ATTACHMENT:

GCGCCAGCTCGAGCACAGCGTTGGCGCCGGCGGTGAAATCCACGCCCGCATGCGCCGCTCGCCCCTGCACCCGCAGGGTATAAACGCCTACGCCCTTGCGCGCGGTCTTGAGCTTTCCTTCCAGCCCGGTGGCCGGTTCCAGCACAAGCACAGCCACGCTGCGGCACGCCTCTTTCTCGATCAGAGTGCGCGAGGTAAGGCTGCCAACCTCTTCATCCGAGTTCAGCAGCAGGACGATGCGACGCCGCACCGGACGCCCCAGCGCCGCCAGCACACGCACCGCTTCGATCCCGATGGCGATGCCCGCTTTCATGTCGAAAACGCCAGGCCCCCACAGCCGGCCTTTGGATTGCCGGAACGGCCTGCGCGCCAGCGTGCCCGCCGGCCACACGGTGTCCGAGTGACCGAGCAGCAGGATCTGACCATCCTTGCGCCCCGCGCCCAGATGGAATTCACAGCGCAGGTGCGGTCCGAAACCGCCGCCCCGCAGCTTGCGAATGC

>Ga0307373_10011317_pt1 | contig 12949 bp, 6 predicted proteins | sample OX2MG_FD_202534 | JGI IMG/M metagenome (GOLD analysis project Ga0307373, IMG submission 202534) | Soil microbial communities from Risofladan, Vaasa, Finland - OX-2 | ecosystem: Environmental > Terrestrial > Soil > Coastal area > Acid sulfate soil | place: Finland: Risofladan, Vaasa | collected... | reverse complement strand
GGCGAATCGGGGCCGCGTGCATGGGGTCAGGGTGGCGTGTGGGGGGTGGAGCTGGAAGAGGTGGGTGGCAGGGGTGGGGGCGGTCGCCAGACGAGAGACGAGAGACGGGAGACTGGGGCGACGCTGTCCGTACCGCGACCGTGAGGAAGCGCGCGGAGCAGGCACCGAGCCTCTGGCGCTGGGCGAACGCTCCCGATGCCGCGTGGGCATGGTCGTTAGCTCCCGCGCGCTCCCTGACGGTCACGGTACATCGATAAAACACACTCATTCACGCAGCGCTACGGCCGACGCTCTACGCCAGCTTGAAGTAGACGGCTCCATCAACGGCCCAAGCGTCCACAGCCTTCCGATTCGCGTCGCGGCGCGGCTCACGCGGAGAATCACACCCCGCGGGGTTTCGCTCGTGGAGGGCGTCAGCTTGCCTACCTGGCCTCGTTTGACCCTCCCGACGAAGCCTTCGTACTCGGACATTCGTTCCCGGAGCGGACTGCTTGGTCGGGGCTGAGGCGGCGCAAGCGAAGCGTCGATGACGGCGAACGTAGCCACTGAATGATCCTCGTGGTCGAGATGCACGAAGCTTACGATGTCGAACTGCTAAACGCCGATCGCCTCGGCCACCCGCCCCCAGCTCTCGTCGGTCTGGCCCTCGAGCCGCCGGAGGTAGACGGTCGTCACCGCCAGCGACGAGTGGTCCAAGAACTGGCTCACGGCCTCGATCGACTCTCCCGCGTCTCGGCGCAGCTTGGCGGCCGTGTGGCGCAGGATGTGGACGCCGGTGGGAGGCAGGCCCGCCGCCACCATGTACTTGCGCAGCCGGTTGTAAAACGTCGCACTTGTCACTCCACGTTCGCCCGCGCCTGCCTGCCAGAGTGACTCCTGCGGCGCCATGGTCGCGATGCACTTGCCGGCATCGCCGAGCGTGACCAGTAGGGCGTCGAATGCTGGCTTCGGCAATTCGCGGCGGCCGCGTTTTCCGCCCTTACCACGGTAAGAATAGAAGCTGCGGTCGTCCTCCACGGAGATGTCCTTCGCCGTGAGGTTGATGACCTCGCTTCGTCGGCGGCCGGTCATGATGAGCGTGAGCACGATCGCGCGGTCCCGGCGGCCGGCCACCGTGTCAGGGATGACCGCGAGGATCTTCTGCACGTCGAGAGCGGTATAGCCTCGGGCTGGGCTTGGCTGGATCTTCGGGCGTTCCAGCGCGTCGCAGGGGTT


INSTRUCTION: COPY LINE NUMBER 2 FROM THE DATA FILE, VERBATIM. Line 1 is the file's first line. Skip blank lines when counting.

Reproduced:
>Ga0307373_10011317_pt1 | contig 12949 bp, 6 predicted proteins | sample OX2MG_FD_202534 | JGI IMG/M metagenome (GOLD analysis project Ga0307373, IMG submission 202534) | Soil microbial communities from Risofladan, Vaasa, Finland - OX-2 | ecosystem: Environmental > Terrestrial > Soil > Coastal area > Acid sulfate soil | place: Finland: Risofladan, Vaasa | collected... | reverse complement strand